Photo: Getty Images
A Spotlight PA review revealed many cannabis companies often mislead customers about opioid relief. Photo: Getty Images

Some PA Cannabis Companies Found to Have Misleading Information on Websites

Spotlight PA reviewed unsupported claims that medical cannabis can be used as a substitute for FDA approved opioid use disorder treatment.


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Due to Pennsylvania’s opioid epidemic, in 2018, the Wolf administration officially endorsed cannabis as a treatment for opioid use disorder, despite a lack of research and concerns from experts.

A few other states did the same, but the endorsement met strong opposition from the Pennsylvania Psychiatric Society and others who warned that cannabis use has the potential to harm patients or lead them away from other treatments with ample evidence behind them. 

While reporting on the debate over this state policy and the unintended confusion it created, Spotlight PA stumbled upon a medical journal from 2020 that examined claims made by cannabis dispensaries online. 

In the study, epidemiologist Chelsea L. Shover and her colleagues discovered that unsupported claims about using cannabis to treat opioid use disorder are more prevalent in states like PA, where the condition qualifies a patient for the medical marijuana program. 

Shover and her fellow researchers warned that this type of misinformation could be deadly if it leads people with opioid use disorder to turn away from evidence-based treatment. 

A 2019 report from the National Academies of Sciences, Engineering, and Medicine found people with opioid use disorder are about 50% less likely to die when treated long-term with methadone or buprenorphine, two of the three federally approved medications for opioid use disorder. No such proof exists for cannabis.

In a first-of-its-kind review, the investigative newsroom inspected more than 60 websites offering services in Pennsylvania and consulted multiple health policy experts about the validity of the claims. When medical research was cited on a website or by a company official, Spotlight PA directly contacted study authors.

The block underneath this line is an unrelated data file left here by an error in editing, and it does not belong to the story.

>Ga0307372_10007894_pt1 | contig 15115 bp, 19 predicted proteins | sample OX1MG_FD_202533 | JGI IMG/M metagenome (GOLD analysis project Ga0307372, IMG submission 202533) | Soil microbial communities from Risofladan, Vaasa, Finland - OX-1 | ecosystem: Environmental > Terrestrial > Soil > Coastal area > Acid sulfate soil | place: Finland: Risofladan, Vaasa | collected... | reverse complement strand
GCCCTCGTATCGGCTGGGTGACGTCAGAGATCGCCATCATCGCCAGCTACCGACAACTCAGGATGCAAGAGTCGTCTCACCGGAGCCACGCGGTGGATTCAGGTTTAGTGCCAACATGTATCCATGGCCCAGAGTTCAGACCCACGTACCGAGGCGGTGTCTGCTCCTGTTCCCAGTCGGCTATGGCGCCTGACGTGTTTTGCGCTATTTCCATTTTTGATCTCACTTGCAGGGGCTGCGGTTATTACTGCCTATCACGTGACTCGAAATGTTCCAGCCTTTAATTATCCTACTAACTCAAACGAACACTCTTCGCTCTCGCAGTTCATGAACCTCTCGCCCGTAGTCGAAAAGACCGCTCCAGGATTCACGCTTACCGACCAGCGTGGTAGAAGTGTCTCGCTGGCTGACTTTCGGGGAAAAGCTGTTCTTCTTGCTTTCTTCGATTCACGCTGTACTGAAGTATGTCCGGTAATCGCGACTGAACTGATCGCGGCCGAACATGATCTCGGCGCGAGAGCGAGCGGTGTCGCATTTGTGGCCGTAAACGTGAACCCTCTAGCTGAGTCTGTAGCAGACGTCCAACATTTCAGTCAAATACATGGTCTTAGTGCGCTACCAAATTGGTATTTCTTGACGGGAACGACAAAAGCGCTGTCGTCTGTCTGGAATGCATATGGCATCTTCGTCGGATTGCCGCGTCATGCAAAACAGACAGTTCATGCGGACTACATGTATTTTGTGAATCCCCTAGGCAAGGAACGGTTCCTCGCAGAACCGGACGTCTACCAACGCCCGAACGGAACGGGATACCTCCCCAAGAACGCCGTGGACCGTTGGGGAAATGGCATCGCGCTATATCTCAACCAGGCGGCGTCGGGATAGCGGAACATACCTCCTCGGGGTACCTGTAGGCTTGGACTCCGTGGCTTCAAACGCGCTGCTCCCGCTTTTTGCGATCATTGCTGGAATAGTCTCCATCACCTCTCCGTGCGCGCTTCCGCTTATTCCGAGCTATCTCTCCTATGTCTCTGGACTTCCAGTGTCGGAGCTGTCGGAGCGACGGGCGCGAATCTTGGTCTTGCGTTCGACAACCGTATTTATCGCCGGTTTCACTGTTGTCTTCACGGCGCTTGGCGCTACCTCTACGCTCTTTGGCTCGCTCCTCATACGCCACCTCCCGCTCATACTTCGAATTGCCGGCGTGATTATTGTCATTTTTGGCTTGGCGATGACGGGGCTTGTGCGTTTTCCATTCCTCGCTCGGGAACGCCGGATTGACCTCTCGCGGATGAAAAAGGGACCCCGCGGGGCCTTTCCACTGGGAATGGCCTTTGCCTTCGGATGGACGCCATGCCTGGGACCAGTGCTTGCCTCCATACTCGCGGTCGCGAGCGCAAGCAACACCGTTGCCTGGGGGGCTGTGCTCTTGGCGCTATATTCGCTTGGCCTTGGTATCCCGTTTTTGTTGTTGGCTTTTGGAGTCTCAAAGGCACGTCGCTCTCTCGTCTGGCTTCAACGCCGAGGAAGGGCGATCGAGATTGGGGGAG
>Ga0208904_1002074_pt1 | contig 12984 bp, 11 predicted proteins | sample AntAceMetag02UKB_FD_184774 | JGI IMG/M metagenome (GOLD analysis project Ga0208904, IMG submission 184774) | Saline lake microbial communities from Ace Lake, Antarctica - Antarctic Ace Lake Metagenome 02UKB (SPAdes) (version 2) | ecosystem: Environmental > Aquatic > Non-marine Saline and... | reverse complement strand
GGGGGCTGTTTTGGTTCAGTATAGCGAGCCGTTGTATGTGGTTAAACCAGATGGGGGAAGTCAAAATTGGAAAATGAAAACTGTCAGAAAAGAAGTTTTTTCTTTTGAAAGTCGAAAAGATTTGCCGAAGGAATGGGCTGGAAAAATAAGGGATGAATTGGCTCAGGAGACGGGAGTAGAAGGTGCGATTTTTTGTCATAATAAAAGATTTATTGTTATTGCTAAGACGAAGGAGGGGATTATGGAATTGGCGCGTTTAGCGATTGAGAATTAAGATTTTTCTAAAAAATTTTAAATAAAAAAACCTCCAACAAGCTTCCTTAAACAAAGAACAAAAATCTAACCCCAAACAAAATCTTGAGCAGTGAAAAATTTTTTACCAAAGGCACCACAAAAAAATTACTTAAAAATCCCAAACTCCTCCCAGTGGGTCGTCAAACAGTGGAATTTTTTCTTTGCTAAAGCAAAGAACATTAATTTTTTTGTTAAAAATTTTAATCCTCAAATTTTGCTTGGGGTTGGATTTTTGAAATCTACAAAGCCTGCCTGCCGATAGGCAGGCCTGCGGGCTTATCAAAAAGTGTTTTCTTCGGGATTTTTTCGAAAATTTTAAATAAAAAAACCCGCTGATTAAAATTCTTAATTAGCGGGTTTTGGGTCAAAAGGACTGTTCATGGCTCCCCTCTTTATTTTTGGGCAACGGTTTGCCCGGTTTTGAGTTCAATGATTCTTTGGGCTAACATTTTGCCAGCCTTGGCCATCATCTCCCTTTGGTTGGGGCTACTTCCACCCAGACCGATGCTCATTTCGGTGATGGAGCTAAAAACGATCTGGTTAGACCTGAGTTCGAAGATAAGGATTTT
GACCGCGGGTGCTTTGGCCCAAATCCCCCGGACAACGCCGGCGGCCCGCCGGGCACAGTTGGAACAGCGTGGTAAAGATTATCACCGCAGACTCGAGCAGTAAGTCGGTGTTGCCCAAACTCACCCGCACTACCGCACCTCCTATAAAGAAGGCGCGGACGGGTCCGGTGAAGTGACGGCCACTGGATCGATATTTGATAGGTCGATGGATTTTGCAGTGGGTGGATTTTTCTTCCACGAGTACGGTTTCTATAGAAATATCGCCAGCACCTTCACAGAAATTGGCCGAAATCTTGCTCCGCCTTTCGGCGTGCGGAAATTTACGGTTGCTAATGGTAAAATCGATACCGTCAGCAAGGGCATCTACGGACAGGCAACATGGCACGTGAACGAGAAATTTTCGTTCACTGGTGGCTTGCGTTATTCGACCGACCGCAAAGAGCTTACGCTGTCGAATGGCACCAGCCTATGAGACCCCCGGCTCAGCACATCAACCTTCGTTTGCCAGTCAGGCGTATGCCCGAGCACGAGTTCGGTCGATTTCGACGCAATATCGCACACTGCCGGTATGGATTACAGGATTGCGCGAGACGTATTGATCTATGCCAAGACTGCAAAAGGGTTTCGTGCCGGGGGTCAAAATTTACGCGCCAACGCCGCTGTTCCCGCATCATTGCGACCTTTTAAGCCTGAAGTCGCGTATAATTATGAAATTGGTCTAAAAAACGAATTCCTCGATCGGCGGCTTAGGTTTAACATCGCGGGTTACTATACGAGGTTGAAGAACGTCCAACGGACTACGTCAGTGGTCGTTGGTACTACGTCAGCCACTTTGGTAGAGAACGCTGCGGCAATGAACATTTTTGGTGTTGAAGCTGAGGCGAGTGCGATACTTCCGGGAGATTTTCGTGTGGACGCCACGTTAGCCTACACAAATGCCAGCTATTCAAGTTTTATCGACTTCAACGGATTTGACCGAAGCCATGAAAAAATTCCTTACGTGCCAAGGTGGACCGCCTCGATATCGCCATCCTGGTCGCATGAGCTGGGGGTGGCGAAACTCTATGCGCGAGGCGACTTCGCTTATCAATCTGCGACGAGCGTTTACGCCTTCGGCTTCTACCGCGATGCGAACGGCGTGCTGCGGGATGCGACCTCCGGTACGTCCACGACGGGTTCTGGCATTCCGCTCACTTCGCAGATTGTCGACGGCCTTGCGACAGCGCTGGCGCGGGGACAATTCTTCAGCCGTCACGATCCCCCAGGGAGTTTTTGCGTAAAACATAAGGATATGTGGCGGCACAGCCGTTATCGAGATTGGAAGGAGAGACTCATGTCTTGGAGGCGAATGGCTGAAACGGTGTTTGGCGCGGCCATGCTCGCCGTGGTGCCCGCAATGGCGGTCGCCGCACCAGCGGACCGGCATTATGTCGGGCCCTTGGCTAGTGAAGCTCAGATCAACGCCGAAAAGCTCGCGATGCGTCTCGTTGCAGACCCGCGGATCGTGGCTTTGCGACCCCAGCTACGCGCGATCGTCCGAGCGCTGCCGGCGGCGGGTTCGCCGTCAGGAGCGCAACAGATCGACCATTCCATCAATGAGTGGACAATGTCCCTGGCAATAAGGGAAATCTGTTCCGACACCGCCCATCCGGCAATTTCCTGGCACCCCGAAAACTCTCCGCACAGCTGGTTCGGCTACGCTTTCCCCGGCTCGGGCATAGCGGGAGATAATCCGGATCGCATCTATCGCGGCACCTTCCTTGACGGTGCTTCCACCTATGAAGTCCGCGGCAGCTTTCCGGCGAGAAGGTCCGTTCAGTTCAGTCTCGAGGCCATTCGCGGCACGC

The review uncovered a wide range of tactics used to mislead consumers, including cherry-picking and misrepresenting parts of studies, making broad, unsupported claims, and providing incomplete information about what is required to qualify for the state’s medical marijuana program. 

About half of the reviewed websites promoted cannabis dispensaries, while the other half were for physicians or companies that help certify patients. 

The most alarming examples, according to several of the health experts consulted, were online statements made by two companies that help patients become certified to purchase medical marijuana at state dispensaries. 

Without citing specific evidence, web pages for Compassionate Certification Centers and Releaf Specialists claimed that medical marijuana can be used as a “viable substitute” for buprenorphine, one of three drugs approved by the federal government to treat opioid use disorder. 

“That’s complete nonsense. If it were up to me, you wouldn’t be allowed to make claims like that. That’s kind of the worst-case scenario of this advertising,” Shover said after reviewing the findings. 

Multiple health policy experts, medical providers, and cannabis researchers told Spotlight PA reporter Ed Mahon that this statement was inaccurate and possibly dangerous. 

“As much as cannabis may help symptoms such as pain, or even situational anxiety, it is not a substitute for evidence based treatments of opioid use disorder,” Deepika Slawek MD, a medical cannabis researcher, wrote on Twitter. 

The Wolf administration says opioid use disorder should only certify a patient for the medical marijuana program in certain conditions, such as when conventional treatments are ineffective, but at least 13 of the reviewed websites made no mention of this. 

Seven websites promoted the benefits of the cannabis compound CBD for opioid use treatment, including to aid with withdrawal or craving reductions, but multiple experts told Spotlight PA that at least some of the messages went beyond what research supports. 

Keith Humphreys, an addiction researcher and professor at Stanford University School of Medicine, said medical cannabis companies should be held to a higher standard than non-medical businesses.

“Almost everything in here is, if not a lie, pushing the border of truth,” Humphreys said after reviewing Spotlight PA’s findings and examples.


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